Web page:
10 March 2015
Continuing to Part 3 of our FAQs series, we bring clarity to the common concepts and misconceptions held by students regarding degree choices. With so many types of academic degrees in universities nowadays, how different are these degrees and what should you take note of?
Question #3: WHAT IS THE DIFFERENCE BETWEEN BACHELOR OF SCIENCE (BSc) AND BACHELOR OF ENGINEERING (BEng)?
Generally, employers and academia staff have emphasized that there are no substantial differences between a BSc and a BEng.
One reason for the dispute is due to the reason that in countries like Ireland and Canada, students can choose whether to undertake the same course under a BSc or BEng, with the choice of the BEng designed to work for students who come from countries where the major is seen to be an engineering discipline rather than a science one. The course is the same, only that you choose what is printed on your certificate. Examples of such universities offering the two types of degrees include The University of Edinburgh and Queen’s University Belfast.
Another possible difference between the Bachelor of Science (BSc) and Bachelor of Engineering (BEng) is due to the viewpoint that Science is the more generic category of the two, with a BEng tailored to the engineering fields. However, it is important to note that Engineering can still fall under the broader category of Science, therefore certain universities offer Engineering as a BSc while others call it BEng.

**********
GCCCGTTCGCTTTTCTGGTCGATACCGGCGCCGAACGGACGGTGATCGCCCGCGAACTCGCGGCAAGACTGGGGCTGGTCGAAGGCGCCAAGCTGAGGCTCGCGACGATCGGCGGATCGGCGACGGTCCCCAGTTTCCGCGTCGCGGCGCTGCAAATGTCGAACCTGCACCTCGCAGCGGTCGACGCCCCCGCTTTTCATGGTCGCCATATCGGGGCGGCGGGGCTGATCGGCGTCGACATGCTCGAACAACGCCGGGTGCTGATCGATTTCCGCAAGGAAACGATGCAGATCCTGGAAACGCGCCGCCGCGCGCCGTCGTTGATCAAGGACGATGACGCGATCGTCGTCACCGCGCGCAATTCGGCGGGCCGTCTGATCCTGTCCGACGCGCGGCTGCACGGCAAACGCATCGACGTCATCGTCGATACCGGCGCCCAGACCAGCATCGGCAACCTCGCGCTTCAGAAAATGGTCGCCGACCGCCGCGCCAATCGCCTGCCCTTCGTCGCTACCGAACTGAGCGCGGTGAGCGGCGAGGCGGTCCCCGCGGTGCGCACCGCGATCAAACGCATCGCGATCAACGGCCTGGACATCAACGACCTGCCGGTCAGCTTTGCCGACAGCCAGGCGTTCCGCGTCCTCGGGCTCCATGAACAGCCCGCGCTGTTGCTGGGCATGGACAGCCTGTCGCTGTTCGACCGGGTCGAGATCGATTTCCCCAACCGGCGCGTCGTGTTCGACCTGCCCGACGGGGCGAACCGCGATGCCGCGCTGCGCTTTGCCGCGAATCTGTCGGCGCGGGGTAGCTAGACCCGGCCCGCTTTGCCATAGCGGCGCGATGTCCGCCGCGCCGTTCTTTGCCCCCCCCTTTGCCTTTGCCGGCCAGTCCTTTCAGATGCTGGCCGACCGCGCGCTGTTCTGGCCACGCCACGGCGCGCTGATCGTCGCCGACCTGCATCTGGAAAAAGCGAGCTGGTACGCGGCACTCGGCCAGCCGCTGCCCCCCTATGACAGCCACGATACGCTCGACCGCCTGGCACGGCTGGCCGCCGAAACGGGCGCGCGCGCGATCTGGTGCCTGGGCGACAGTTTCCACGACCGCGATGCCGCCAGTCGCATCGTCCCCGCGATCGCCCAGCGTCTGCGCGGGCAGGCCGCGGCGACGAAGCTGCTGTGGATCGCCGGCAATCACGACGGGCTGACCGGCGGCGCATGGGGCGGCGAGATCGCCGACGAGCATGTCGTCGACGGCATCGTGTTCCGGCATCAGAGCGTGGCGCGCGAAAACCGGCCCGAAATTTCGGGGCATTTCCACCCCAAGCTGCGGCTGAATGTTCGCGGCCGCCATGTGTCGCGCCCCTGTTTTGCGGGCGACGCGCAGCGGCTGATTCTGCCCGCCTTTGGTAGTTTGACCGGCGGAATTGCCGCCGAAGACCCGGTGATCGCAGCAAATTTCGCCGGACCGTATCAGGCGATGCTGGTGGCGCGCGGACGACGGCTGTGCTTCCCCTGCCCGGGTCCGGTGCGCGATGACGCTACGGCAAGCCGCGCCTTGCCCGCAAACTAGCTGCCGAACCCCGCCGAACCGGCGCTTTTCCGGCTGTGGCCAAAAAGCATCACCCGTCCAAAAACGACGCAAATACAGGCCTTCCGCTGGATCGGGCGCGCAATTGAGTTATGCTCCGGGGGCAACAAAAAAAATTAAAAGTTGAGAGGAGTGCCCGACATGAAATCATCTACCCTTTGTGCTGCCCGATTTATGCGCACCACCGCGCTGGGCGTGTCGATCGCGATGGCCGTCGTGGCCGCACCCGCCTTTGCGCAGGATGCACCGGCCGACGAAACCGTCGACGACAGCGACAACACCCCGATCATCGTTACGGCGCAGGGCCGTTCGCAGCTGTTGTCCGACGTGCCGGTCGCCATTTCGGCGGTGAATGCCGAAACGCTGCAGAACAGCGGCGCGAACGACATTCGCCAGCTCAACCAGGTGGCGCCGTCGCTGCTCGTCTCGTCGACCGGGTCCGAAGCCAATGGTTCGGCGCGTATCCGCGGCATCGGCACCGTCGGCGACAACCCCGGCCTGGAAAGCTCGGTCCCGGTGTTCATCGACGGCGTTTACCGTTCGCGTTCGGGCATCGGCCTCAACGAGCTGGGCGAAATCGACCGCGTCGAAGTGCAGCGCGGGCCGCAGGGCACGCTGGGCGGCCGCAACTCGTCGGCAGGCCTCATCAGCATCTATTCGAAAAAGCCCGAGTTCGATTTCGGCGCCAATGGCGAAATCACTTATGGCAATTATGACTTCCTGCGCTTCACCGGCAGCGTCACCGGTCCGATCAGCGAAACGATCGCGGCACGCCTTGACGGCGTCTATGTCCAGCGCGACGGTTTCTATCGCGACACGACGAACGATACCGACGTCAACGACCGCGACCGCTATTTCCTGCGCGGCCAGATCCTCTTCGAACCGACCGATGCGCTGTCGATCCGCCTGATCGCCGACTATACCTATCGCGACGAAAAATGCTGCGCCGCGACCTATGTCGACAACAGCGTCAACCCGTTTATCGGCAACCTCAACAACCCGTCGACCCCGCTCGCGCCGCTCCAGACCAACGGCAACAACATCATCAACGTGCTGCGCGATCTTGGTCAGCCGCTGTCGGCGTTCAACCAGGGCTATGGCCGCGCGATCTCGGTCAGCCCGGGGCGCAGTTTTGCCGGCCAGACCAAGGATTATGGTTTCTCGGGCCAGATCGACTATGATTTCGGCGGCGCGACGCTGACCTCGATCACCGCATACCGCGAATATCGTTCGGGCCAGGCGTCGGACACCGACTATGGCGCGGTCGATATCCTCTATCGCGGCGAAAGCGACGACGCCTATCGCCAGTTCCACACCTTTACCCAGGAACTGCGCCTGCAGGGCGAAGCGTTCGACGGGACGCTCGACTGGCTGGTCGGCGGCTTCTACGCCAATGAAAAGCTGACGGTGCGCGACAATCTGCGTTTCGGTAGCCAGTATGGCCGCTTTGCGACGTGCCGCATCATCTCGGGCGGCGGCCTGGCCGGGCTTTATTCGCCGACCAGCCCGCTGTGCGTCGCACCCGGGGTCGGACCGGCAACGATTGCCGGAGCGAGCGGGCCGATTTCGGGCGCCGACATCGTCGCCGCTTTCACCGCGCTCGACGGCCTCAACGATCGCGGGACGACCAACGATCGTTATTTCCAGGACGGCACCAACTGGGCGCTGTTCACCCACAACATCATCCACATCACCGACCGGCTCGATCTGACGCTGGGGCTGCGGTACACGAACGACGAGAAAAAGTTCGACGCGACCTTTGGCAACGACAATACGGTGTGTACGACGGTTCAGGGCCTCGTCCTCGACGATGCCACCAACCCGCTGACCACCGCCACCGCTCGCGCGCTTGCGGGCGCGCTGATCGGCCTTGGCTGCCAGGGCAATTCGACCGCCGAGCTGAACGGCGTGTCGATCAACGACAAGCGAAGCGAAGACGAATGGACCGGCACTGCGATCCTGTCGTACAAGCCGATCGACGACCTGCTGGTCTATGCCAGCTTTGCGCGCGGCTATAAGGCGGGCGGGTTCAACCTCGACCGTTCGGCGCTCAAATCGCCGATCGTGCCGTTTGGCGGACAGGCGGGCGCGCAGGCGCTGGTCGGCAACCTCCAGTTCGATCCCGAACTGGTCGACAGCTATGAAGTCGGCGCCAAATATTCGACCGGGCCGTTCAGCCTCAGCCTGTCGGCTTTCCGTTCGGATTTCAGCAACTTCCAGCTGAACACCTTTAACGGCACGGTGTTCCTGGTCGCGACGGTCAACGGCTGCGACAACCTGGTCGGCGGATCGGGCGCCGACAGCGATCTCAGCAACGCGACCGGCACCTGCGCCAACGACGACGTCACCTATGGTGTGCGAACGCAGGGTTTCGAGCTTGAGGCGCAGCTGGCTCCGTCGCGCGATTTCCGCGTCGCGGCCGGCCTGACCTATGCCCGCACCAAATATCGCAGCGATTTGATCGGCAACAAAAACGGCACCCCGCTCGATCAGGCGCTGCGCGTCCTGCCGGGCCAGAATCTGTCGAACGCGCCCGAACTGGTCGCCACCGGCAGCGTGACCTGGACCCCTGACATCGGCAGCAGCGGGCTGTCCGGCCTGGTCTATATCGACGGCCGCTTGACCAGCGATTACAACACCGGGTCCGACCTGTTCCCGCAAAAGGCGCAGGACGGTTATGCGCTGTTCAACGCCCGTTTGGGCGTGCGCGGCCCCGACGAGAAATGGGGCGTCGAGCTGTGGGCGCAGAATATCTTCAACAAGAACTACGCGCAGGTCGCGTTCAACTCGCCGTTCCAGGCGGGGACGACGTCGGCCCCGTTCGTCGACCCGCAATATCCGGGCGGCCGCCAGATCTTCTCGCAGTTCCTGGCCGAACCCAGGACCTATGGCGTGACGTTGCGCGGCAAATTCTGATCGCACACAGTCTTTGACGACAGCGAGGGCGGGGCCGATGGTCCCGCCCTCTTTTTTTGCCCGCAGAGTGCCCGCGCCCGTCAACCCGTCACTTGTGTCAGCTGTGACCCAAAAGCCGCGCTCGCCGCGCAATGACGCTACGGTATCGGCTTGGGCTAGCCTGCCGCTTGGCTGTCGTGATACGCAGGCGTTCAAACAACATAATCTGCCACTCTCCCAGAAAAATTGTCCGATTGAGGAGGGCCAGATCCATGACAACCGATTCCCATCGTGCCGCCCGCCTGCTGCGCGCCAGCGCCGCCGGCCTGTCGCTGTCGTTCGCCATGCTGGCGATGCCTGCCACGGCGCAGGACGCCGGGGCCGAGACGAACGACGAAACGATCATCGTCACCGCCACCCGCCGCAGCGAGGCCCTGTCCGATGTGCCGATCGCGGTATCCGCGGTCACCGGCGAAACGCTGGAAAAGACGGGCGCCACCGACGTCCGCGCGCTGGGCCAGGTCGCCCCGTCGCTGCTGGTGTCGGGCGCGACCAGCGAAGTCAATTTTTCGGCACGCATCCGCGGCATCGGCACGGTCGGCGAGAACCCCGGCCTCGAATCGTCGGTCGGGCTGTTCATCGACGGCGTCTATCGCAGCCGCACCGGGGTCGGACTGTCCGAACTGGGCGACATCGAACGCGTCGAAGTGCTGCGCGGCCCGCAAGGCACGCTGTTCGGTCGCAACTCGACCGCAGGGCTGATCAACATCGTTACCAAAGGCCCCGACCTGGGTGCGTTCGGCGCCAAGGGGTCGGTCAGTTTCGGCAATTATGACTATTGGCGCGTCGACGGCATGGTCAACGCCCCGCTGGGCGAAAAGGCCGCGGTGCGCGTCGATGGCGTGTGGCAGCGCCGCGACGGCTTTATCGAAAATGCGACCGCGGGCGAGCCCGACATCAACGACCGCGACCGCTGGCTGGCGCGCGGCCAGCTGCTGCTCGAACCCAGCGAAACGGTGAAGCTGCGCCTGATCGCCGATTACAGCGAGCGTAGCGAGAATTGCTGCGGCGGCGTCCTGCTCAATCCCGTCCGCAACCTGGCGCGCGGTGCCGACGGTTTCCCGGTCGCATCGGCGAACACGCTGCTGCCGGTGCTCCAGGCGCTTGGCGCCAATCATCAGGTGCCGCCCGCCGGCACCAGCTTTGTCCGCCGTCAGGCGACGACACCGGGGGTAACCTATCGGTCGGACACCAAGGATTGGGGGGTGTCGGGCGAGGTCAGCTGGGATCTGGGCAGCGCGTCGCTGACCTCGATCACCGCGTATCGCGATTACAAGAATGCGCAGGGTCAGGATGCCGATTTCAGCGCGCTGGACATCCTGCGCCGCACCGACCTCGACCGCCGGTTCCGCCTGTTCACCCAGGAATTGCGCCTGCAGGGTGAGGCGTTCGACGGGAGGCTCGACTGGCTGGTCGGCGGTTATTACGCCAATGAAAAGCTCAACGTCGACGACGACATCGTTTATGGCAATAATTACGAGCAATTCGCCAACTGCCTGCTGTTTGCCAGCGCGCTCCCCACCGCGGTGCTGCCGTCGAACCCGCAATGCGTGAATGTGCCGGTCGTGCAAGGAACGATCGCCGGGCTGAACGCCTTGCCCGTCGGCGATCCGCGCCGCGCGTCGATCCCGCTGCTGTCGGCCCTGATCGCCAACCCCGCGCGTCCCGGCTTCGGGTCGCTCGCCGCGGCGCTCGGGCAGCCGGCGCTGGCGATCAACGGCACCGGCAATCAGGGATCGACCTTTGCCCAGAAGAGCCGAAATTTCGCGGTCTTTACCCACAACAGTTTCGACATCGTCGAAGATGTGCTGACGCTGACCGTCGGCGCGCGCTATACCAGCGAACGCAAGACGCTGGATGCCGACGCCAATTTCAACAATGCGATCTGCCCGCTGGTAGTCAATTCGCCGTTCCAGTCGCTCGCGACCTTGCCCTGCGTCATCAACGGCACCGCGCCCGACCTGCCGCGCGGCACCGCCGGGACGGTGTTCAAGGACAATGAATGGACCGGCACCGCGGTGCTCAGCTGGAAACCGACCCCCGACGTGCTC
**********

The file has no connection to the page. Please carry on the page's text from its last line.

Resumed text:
The truth of the matter is that, when one is comparing a BSc and a BEng in a similar field of study (eg. Chemical Engineering), it is more important for the applicant to read up on the university’s reputation, their academia and scope of study, graduates’ employability and the ability to gain accreditation for the degree itself, than focus on the title itself.
For example, the TUM Bachelor degrees (offered as BSc) offered at TUM Asia is eligible for membership with the Institute of Engineers Singapore (IES). It is also possible to apply for Professional Engineers Board Singapore (PEB) once the TUM BSc is further completed with a TUM Masters degree. This therefore proves that you will never be considered less qualified as an engineer if you have a Bachelor of Science degree. The converse is also true in this case. If a BEng lacks the fundamental modules an Engineer would require, then his degree title is irrelevant to the hiring companies since he may not be able to execute his work tasks.
In terms of employability, companies have not been known to prefer one type of degree over the other. Rather, employers choose to focus on the components of the degree itself, such as modules undertaken and depth of study, and the credibility of the university itself. More often than not, employers glance over the type of degree you have, focusing on the type of experiences you have and the type of education you have received.
Therefore, it is impossible to say if BSc is superior over the BEng or vice versa. When it boils down to choosing a degree and a subsequent career outlook, the content of study and quality of lecturers (who will impact you) will far supersede the title written on your resume.